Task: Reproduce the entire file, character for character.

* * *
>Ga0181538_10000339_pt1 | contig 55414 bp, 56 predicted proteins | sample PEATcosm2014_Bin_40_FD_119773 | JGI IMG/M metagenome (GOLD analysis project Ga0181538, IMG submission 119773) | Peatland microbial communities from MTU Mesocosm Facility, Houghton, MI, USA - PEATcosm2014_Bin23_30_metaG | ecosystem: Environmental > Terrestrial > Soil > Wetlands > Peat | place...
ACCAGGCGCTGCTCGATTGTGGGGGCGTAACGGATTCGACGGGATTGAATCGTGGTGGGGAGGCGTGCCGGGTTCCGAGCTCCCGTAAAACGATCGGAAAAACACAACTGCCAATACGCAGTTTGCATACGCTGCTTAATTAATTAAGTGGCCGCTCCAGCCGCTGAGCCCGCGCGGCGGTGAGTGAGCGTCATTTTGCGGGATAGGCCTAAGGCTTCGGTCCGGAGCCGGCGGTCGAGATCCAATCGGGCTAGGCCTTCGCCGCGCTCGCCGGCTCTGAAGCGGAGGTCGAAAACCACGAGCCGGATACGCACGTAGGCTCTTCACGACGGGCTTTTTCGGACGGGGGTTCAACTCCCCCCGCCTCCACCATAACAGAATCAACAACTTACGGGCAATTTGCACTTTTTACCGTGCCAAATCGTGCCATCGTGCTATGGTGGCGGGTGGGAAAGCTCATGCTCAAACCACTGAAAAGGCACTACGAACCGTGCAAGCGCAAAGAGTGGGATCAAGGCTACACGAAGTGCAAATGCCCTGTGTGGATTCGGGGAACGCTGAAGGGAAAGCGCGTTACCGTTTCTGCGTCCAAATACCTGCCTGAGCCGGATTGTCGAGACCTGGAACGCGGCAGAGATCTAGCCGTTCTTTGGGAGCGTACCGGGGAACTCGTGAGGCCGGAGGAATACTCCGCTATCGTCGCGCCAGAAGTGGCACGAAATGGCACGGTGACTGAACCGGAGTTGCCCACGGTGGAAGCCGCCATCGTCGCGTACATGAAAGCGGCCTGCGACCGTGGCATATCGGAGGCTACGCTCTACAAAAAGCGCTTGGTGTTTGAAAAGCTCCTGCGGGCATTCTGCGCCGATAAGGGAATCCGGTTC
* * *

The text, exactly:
>Ga0181538_10000339_pt1 | contig 55414 bp, 56 predicted proteins | sample PEATcosm2014_Bin_40_FD_119773 | JGI IMG/M metagenome (GOLD analysis project Ga0181538, IMG submission 119773) | Peatland microbial communities from MTU Mesocosm Facility, Houghton, MI, USA - PEATcosm2014_Bin23_30_metaG | ecosystem: Environmental > Terrestrial > Soil > Wetlands > Peat | place...
ACCAGGCGCTGCTCGATTGTGGGGGCGTAACGGATTCGACGGGATTGAATCGTGGTGGGGAGGCGTGCCGGGTTCCGAGCTCCCGTAAAACGATCGGAAAAACACAACTGCCAATACGCAGTTTGCATACGCTGCTTAATTAATTAAGTGGCCGCTCCAGCCGCTGAGCCCGCGCGGCGGTGAGTGAGCGTCATTTTGCGGGATAGGCCTAAGGCTTCGGTCCGGAGCCGGCGGTCGAGATCCAATCGGGCTAGGCCTTCGCCGCGCTCGCCGGCTCTGAAGCGGAGGTCGAAAACCACGAGCCGGATACGCACGTAGGCTCTTCACGACGGGCTTTTTCGGACGGGGGTTCAACTCCCCCCGCCTCCACCATAACAGAATCAACAACTTACGGGCAATTTGCACTTTTTACCGTGCCAAATCGTGCCATCGTGCTATGGTGGCGGGTGGGAAAGCTCATGCTCAAACCACTGAAAAGGCACTACGAACCGTGCAAGCGCAAAGAGTGGGATCAAGGCTACACGAAGTGCAAATGCCCTGTGTGGATTCGGGGAACGCTGAAGGGAAAGCGCGTTACCGTTTCTGCGTCCAAATACCTGCCTGAGCCGGATTGTCGAGACCTGGAACGCGGCAGAGATCTAGCCGTTCTTTGGGAGCGTACCGGGGAACTCGTGAGGCCGGAGGAATACTCCGCTATCGTCGCGCCAGAAGTGGCACGAAATGGCACGGTGACTGAACCGGAGTTGCCCACGGTGGAAGCCGCCATCGTCGCGTACATGAAAGCGGCCTGCGACCGTGGCATATCGGAGGCTACGCTCTACAAAAAGCGCTTGGTGTTTGAAAAGCTCCTGCGGGCATTCTGCGCCGATAAGGGAATCCGGTTC